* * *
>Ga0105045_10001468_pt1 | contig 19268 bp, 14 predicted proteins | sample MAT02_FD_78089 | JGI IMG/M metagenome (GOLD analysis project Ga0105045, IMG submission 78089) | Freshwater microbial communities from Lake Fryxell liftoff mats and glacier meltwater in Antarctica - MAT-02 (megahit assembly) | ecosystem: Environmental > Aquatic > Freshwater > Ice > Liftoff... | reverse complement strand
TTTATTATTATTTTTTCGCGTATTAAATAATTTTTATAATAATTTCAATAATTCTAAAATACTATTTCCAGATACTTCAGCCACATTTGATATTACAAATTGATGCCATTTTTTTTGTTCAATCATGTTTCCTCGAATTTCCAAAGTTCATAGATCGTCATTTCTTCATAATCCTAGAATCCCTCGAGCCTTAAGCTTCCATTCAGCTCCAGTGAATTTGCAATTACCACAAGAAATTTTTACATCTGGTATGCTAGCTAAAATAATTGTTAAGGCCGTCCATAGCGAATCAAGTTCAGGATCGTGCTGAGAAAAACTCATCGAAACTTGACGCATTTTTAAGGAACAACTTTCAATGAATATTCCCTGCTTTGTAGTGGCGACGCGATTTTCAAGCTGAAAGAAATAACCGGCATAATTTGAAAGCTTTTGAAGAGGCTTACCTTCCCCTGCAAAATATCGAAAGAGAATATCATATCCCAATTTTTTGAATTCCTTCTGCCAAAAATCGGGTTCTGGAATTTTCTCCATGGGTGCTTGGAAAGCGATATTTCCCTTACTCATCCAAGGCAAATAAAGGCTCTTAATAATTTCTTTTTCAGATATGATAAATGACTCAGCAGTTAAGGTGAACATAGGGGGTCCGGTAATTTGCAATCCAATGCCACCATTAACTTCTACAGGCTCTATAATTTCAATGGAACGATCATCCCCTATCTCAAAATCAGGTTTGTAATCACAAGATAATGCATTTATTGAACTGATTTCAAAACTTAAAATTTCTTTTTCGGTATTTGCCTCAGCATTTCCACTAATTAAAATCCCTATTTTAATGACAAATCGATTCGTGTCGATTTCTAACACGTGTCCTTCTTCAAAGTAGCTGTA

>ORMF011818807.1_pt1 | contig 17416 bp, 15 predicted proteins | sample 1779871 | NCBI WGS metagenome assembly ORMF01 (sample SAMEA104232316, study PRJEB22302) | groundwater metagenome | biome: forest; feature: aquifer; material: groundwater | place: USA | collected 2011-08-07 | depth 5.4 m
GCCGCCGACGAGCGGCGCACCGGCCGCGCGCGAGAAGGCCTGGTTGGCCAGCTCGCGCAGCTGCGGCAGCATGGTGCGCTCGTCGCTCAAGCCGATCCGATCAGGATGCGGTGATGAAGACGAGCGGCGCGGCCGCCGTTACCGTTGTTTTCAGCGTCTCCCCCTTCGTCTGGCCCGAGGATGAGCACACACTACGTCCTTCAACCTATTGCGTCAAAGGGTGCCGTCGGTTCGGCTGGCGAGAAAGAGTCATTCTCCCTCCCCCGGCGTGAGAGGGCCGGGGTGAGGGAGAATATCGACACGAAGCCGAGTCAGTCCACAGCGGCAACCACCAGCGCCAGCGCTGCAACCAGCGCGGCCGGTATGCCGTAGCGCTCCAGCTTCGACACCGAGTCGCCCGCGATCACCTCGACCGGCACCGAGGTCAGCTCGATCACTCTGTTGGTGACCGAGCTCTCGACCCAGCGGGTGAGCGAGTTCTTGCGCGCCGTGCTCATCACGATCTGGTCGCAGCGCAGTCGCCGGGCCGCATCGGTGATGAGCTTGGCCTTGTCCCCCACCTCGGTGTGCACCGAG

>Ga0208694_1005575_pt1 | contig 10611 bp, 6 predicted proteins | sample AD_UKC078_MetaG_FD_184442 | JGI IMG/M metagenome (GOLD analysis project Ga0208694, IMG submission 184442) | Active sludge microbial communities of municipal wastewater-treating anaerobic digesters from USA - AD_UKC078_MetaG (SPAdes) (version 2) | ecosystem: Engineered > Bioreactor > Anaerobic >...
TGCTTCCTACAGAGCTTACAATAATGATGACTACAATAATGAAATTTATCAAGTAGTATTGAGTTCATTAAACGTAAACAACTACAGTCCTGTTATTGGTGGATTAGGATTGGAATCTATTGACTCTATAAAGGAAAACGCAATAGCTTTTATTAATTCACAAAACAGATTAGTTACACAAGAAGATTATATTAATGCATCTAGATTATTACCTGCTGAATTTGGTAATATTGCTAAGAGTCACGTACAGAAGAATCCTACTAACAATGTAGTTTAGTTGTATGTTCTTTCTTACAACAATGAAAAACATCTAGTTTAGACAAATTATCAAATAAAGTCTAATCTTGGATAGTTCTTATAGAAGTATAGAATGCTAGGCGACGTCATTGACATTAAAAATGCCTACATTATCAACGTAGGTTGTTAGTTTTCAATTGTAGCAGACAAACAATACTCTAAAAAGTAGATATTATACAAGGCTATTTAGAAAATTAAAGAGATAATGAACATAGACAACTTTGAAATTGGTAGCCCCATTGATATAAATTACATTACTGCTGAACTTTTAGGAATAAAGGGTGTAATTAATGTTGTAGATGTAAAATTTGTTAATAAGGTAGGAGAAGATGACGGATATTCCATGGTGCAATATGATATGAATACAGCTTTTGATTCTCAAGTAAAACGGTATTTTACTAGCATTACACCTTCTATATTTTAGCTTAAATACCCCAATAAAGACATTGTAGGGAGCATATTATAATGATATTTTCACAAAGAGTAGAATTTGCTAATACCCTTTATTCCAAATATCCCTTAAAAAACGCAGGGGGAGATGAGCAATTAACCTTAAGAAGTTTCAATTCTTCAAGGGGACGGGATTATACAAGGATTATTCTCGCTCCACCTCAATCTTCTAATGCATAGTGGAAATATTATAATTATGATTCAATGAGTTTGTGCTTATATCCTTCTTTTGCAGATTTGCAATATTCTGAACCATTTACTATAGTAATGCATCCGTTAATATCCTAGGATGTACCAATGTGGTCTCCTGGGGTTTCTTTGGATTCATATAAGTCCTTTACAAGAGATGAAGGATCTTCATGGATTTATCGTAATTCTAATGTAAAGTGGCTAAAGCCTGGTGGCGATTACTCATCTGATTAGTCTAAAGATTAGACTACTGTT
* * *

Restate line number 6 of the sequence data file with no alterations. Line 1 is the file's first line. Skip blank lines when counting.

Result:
TGCTTCCTACAGAGCTTACAATAATGATGACTACAATAATGAAATTTATCAAGTAGTATTGAGTTCATTAAACGTAAACAACTACAGTCCTGTTATTGGTGGATTAGGATTGGAATCTATTGACTCTATAAAGGAAAACGCAATAGCTTTTATTAATTCACAAAACAGATTAGTTACACAAGAAGATTATATTAATGCATCTAGATTATTACCTGCTGAATTTGGTAATATTGCTAAGAGTCACGTACAGAAGAATCCTACTAACAATGTAGTTTAGTTGTATGTTCTTTCTTACAACAATGAAAAACATCTAGTTTAGACAAATTATCAAATAAAGTCTAATCTTGGATAGTTCTTATAGAAGTATAGAATGCTAGGCGACGTCATTGACATTAAAAATGCCTACATTATCAACGTAGGTTGTTAGTTTTCAATTGTAGCAGACAAACAATACTCTAAAAAGTAGATATTATACAAGGCTATTTAGAAAATTAAAGAGATAATGAACATAGACAACTTTGAAATTGGTAGCCCCATTGATATAAATTACATTACTGCTGAACTTTTAGGAATAAAGGGTGTAATTAATGTTGTAGATGTAAAATTTGTTAATAAGGTAGGAGAAGATGACGGATATTCCATGGTGCAATATGATATGAATACAGCTTTTGATTCTCAAGTAAAACGGTATTTTACTAGCATTACACCTTCTATATTTTAGCTTAAATACCCCAATAAAGACATTGTAGGGAGCATATTATAATGATATTTTCACAAAGAGTAGAATTTGCTAATACCCTTTATTCCAAATATCCCTTAAAAAACGCAGGGGGAGATGAGCAATTAACCTTAAGAAGTTTCAATTCTTCAAGGGGACGGGATTATACAAGGATTATTCTCGCTCCACCTCAATCTTCTAATGCATAGTGGAAATATTATAATTATGATTCAATGAGTTTGTGCTTATATCCTTCTTTTGCAGATTTGCAATATTCTGAACCATTTACTATAGTAATGCATCCGTTAATATCCTAGGATGTACCAATGTGGTCTCCTGGGGTTTCTTTGGATTCATATAAGTCCTTTACAAGAGATGAAGGATCTTCATGGATTTATCGTAATTCTAATGTAAAGTGGCTAAAGCCTGGTGGCGATTACTCATCTGATTAGTCTAAAGATTAGACTACTGTT